Ferroelectric RAM operation

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In summary, DRAM uses a schematic unit cell with a capacitor and a switch to represent a "zero" or "one" state. In FeRAM, a ferroelectric crystal is used instead of a capacitor, requiring the ability to switch polarization by attaching a voltage of the opposite sign. The solution for this is more complicated and it is unknown how it is solved. A .pdf file is attached for reference.
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Hi,
the schematic unit cell in DRAM is drawn below:
https://docs.google.com/file/d/0BzvjZoZeQg3nd1JYNTdGOTdIS2c/edit?usp=sharing

Here, "zero" or "one" are simply capacitor charged or not. So to write a bit, we attach (or not) a source (Vcc) voltage with switch WBIT.

In the case of FeRAM, we have a ferroelectric crystal inside a capacitor. Now, to write a bit, we have to switch polarization of ferroelectric, thus we have to be able to attach a voltage also of the opposite sign. First idea is to replace source and ground, but it is probably not smart solution. It seems to be more complicated. Does anybody know how is it solved?
 
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Attached is .pdf
 

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  • #3
So, the voltage is somehow reversed. Thank you.
 

1. How does Ferroelectric RAM (FeRAM) store data?

FeRAM uses a ferroelectric material, typically lead zirconate titanate (PZT), to store data in the form of tiny electric dipoles. These dipoles can be switched between two stable states, corresponding to the binary values of 0 and 1, by applying an electric field.

2. What are the advantages of using FeRAM over other types of memory?

FeRAM has several advantages over other types of memory, including non-volatile storage (data is retained even when power is removed), fast read and write speeds, low power consumption, and high endurance (ability to withstand a large number of read/write cycles).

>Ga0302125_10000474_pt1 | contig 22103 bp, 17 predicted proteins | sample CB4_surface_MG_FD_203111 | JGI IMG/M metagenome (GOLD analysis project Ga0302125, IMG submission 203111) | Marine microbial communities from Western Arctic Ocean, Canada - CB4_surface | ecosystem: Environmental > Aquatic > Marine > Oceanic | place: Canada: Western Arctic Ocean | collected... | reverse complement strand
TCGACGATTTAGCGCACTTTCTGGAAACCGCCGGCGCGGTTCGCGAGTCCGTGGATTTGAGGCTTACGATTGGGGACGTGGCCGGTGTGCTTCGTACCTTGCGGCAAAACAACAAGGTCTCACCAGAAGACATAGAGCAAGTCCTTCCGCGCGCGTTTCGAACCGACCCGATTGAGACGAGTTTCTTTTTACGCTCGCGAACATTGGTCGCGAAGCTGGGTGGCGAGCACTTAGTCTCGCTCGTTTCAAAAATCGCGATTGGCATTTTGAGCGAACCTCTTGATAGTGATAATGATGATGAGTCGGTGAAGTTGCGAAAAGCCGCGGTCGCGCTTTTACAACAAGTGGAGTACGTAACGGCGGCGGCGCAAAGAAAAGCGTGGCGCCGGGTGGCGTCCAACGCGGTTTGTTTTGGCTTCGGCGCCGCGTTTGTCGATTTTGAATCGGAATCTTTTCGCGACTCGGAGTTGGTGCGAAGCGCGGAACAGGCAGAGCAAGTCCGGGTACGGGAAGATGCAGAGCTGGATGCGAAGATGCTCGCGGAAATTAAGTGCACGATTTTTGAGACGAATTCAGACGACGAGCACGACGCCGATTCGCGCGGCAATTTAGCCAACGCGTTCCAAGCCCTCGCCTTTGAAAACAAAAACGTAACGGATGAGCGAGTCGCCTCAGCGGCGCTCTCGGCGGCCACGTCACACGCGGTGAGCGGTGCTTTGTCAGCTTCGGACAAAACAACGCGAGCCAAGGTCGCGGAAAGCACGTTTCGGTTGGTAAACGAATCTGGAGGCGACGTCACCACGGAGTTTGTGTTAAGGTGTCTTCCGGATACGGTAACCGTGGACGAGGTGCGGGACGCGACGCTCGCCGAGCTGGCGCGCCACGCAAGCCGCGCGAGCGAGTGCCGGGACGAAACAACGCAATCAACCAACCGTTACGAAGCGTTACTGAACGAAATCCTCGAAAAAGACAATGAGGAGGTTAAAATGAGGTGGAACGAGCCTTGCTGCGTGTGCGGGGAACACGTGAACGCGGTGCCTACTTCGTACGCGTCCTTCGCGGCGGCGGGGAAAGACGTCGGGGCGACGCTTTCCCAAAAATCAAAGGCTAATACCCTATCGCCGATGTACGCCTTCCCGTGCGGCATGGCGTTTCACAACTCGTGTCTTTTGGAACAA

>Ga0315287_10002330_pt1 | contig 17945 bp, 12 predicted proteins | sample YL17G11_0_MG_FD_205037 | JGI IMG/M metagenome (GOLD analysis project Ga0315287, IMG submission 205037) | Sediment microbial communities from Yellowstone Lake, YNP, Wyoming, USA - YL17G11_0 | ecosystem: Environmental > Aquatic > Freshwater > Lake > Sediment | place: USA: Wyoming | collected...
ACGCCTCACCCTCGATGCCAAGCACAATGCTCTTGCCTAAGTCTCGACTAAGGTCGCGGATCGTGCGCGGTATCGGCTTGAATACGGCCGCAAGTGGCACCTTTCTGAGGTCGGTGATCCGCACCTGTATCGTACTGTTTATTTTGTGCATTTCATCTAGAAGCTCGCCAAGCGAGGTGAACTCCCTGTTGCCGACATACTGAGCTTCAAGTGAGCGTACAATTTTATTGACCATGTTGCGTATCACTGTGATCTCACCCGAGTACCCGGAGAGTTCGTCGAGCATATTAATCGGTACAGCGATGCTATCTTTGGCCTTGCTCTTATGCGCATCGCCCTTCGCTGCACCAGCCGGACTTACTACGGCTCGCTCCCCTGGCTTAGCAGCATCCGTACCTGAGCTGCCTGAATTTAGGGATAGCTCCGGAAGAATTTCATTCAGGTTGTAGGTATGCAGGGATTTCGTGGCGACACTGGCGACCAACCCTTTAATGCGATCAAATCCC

3. How does FeRAM differ from Dynamic Random Access Memory (DRAM) and Static Random Access Memory (SRAM)?

FeRAM differs from DRAM and SRAM in terms of its storage mechanism. DRAM uses capacitors to store data, while SRAM uses flip-flops. FeRAM, on the other hand, uses ferroelectric dipoles. Additionally, FeRAM has the advantage of non-volatile storage, whereas DRAM and SRAM require power to retain data.

4. What is the operating temperature range for FeRAM?

The operating temperature range for FeRAM is typically between -40°C to 85°C. However, some manufacturers have developed FeRAM with extended temperature ranges, up to 125°C, for use in harsh environments.

5. Can FeRAM be used in all electronic devices?

While FeRAM has several advantages over other types of memory, it is not yet widely used in all electronic devices. It is primarily used in specific applications that require fast and reliable non-volatile memory, such as automotive, aerospace, and medical devices. However, as technology advances and production costs decrease, FeRAM may become more prevalent in consumer electronics as well.

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